Monday, December 28, 2015

1661: Malpighi completes Harvey's work

Marcello Malpighi (1628-1694)
So William Harvey proved that blood circulates through the body and published his proof in 1628.  Yet one thing that limited his research, almost causing it to come to a "standstill," was his inability to see where the arterial system connects with the venous system.

However, this problem would be resolved, thanks to the microscope, and thanks to the investigations of Marcello Malpighi.  He was the first to observe and report capillary anastomosis, which are the microscopic connections joining arteries and veins. (11, page 245)

Malpighi was professor at the University of Bologna.

By using a microscope in 1661, he observed the exchange of air from the lungs to capillaries in a frog.  He therefore was the first person to see the alveoli and capillary system. However, said Garrison, he did not apply much significance to this discovery (7, page 474)  (14, page 142)(11, page 252)

Garrison said that this was the missing link that Harvey was looking for regarding the complete circulation of blood through the body. However, considering Malppighi applied little significance to it, the discovery was not well regarded.  It would be left to a later investigator to complete Harvey's work. (11, page 247, 252)

A few years later, in 1665 he discovered blood corpuscles, (14, page 142) or what we refer to as red blood cells.  These cells are the main constituent in blood, and their main responsibility to is carry oxygen through the blood stream to the various organs of the body.

Malpighi's discover was verified by later observations:
  • Dublin professor William Molyneux observed the capillary system in lizards in 1683.  
  • William Cowper "saw the passage of the arterial into the venous current in the mesentery (membrane that attaches the intestines to the abdominal wall) of a cat in 1687 
  • Anton von Leeuwenhoeck (1632-1723) observed capillaries in the larvae and feet of frogs in 1688 (14, page 142)
References:
  1. Tissier
  2. Lagerkvist, Ulf, "The Enigma of Ferment," 2005, Singapore, World Scientific Publishing
  3. Potter, Elizabeth, "Gender and Boyle's Law of Gases," 2001, Indiana University Press
  4. Newman, William R, et al, "Alchemy Tried in the Fire," 2002, University of Chicago
  5. Lehrs, Ernst, "Man or Matter," 1958, Great Britain, Whistable Litho Ltd.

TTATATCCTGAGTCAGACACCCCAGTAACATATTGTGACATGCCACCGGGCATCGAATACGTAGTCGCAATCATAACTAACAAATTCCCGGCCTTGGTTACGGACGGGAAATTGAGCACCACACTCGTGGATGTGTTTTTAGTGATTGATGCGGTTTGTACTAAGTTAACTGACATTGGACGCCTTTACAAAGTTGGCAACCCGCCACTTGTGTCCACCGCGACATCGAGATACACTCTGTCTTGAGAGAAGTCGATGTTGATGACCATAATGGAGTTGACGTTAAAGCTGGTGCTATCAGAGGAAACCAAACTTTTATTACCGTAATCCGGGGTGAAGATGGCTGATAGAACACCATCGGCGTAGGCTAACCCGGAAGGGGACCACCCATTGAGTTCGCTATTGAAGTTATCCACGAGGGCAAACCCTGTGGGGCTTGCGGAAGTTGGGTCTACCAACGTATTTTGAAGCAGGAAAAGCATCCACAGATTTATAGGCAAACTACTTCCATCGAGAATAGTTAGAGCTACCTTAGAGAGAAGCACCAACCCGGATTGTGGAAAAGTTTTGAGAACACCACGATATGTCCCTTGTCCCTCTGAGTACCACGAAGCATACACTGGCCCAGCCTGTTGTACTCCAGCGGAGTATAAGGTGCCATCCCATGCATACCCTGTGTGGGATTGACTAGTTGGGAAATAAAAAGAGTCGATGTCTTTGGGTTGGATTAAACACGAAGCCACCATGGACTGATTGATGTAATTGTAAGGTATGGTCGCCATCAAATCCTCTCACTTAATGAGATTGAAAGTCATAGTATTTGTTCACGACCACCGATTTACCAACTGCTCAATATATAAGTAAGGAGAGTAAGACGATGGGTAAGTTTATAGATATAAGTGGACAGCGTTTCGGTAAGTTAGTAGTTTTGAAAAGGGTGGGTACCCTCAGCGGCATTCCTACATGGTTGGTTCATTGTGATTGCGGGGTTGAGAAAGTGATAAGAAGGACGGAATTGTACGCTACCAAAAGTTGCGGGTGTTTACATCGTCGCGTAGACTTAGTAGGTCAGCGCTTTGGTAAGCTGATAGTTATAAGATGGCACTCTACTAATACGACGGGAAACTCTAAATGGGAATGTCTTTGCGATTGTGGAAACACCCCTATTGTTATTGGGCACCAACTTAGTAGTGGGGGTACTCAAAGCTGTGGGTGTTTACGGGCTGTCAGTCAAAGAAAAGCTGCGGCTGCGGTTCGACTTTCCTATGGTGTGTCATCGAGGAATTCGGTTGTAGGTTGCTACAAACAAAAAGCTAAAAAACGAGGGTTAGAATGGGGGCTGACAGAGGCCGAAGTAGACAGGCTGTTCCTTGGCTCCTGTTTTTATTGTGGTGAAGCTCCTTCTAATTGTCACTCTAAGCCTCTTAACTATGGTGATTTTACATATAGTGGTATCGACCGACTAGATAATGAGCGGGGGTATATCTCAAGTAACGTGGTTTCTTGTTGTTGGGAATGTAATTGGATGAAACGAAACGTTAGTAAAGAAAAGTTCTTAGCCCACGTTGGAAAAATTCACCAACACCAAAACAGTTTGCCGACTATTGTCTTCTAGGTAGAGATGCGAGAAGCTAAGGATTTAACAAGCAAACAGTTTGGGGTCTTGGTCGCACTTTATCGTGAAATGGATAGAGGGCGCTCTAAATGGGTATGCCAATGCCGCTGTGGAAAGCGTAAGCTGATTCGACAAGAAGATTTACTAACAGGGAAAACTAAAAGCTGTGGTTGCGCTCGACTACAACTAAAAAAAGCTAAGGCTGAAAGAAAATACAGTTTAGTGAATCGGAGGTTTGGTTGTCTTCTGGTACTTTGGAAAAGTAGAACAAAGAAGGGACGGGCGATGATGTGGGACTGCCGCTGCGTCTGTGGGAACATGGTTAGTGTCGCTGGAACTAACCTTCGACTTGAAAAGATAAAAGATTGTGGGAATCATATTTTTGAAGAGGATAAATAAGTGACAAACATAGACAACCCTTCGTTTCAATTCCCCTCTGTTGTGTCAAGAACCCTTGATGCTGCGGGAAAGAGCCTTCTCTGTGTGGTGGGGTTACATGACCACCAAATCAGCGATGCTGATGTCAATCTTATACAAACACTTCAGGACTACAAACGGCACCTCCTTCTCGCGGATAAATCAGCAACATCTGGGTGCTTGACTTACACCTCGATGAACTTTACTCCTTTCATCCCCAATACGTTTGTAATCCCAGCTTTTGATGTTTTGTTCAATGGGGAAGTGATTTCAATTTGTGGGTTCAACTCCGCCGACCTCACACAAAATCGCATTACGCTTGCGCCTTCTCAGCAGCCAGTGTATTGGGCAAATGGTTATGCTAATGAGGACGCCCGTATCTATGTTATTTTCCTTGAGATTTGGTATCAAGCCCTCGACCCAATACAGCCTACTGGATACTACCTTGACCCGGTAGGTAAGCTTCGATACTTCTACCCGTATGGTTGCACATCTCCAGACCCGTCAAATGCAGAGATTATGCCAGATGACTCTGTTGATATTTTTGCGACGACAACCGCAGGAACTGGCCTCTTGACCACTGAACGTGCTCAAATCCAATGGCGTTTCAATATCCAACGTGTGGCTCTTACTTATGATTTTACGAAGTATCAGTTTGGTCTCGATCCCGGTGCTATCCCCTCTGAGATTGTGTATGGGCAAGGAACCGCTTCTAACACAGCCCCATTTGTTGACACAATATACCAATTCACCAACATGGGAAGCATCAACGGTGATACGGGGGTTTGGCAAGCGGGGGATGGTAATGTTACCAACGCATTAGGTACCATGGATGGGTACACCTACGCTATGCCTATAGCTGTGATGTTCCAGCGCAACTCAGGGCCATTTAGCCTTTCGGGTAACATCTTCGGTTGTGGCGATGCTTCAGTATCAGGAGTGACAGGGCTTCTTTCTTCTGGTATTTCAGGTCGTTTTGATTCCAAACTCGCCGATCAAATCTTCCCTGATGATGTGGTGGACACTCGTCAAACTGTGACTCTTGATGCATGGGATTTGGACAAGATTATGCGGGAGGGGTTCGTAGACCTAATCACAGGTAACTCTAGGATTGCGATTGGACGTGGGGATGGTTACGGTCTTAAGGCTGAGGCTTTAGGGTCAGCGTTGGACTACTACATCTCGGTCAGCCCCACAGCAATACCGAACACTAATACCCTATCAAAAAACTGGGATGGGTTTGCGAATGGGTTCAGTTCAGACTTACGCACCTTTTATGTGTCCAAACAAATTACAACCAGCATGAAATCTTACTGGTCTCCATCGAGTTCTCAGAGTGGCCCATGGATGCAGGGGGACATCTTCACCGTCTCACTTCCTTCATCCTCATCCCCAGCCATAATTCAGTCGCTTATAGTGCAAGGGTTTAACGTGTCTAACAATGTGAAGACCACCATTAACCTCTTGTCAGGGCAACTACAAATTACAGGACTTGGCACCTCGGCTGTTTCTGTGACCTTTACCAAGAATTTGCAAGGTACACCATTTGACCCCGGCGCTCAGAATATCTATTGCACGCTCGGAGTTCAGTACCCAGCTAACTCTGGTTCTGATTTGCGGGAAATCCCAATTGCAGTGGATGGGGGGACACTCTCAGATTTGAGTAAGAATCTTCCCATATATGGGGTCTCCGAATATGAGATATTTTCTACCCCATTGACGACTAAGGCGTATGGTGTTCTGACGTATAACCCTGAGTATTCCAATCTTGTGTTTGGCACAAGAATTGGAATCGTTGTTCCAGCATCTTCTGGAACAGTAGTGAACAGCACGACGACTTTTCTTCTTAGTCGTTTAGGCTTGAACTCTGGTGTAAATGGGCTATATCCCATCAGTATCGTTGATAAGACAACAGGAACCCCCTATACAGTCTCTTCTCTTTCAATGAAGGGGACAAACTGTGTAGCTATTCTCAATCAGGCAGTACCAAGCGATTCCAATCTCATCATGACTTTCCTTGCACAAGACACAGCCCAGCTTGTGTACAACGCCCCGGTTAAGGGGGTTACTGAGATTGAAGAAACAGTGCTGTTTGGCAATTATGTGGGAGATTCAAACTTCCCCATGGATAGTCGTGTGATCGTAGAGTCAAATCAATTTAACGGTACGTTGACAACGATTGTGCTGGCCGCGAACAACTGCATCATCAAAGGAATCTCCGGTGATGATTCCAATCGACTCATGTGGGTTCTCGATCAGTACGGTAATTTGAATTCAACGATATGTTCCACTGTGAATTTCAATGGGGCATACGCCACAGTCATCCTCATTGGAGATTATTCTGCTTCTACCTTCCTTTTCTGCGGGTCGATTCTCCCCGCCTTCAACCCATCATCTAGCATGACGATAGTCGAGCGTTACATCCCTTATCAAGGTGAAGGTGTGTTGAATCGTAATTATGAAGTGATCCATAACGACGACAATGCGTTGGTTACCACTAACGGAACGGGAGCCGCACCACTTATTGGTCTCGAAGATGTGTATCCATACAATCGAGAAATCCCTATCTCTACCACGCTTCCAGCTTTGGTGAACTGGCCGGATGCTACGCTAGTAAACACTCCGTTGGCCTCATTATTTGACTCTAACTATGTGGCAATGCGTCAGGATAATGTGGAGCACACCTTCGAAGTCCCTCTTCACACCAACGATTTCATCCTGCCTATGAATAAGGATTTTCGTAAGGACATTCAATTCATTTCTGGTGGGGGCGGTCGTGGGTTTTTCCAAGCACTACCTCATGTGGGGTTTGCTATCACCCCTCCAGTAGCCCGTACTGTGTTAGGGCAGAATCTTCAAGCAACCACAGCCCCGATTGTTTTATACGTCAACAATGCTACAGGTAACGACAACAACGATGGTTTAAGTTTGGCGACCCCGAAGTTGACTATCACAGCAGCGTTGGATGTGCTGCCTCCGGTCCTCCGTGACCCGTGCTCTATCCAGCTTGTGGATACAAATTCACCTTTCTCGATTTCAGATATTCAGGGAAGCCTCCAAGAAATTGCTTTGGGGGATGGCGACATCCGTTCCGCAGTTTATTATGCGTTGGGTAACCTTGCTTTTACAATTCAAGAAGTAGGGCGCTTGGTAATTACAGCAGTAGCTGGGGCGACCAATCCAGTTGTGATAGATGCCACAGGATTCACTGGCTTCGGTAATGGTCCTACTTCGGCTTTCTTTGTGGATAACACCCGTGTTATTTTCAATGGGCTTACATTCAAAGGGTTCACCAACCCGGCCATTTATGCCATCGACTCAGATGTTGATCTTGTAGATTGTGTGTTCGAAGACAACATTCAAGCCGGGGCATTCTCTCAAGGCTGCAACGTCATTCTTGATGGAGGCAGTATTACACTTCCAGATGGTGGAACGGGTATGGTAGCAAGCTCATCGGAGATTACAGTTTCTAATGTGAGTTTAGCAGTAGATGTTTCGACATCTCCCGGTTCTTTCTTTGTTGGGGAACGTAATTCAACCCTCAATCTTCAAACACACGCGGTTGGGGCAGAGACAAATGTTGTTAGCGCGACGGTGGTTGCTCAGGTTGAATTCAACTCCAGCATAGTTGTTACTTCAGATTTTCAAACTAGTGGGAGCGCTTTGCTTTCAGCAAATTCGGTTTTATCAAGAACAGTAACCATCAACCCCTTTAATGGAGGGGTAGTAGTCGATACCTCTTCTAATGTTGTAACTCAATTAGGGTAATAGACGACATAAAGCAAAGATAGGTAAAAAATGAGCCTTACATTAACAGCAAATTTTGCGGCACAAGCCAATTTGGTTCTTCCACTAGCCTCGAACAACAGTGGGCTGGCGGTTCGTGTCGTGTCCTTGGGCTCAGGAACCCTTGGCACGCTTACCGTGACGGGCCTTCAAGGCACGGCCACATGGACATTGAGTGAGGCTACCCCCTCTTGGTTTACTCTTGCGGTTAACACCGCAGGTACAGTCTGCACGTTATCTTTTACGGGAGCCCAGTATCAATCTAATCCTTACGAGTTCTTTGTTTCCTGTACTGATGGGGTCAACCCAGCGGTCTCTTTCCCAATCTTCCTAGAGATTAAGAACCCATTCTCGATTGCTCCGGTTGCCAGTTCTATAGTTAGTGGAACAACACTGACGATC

6. Jindel, S.K., "Oxygen Therapy," 2008, pages 5-8
  7. Hill, Leonard, Benjamin Moore, Arthur Phillip Beddard, John James Rickard, etc., editors, "Recent Advances in Physiology and bio-chemistry," 1908, London, Edward Arnold
  8. Hamilton, William, "A History of Medicine, Surgery and Anatomy," 1831, Vol. I, London, New Burlington
  9. Osler, William Henry, "The evolution of Modern Medicine: A series of lectures delivered at Yale University on the Sillman Foundation in April, 1913," 1921, New Haven, Yale University Press
  10. Osler, ibid, pages 170, reference referring to William Harvey: Exercitatio Anatomica de Motu Cordis et Sanguinis in Animalibus, Francofurti, 1628, G. Moreton's facsimile reprint and translation, Canterbury, 1894, p. 48. 20 Ibid., p. 49.
  11. Garrison, Fielding Hudson, "Introduction to the history of medicine," 1921, London, 
  12. Baker, Christopher, editor, "The Great Cultural Eras of the Western World: Absolutism and the Scientific Revolution 1600-1720: A biographical dictionary," 2002, CT, Greenwood Publishing; Herman Boerhavve published Biblia Naturae (Bible of Nature) in 1737, which was a two volume compilation of the works of Jan Swammerdam. Can you read Latin?
  13. Garrison, op cit, 266; (Samuel) Pepy's Diary, Mynors Bright's ed., London, 1900, v, 191
  14. Bradford, Thomas Lindsley, writer, Robert Ray Roth, editor, “Quiz questions on the history of medicine from the lectures of Thomas Lindley Bradford M.D.,” 1898, Philadelphia, Hohn Joseph McVey
  15. Brock, Arthur John, "Galen on the natural faculties," 1916, London, New York, William Heinemann, G.P. Putnam's Sons
  16. "History of Chemistry," historyworld.net, http://www.historyworld.net/wrldhis/PlainTextHistories.asp?ParagraphID=kpt, accessed 7/6/14
  17. Affray, Charles, Denis Noble, "Origins of Systems Biology in William Harvey's masterpiece on the Movement of the Heart and the Blood in Animals," April 17, 2009, International Journal of Molecular Sciences, 10(2), pages 1658-1669, found online at ncbi.nlm.hih.gov, http://www.ncbi.nlm.nih.gov/pmc/articles/PMC2680639/, accessed 7/8/14
  18. "Antony van Leeuwenhoik (1632-1723)," ucmp.berkeley.edu, http://www.ucmp.berkeley.edu/history/leeuwenhoek.html
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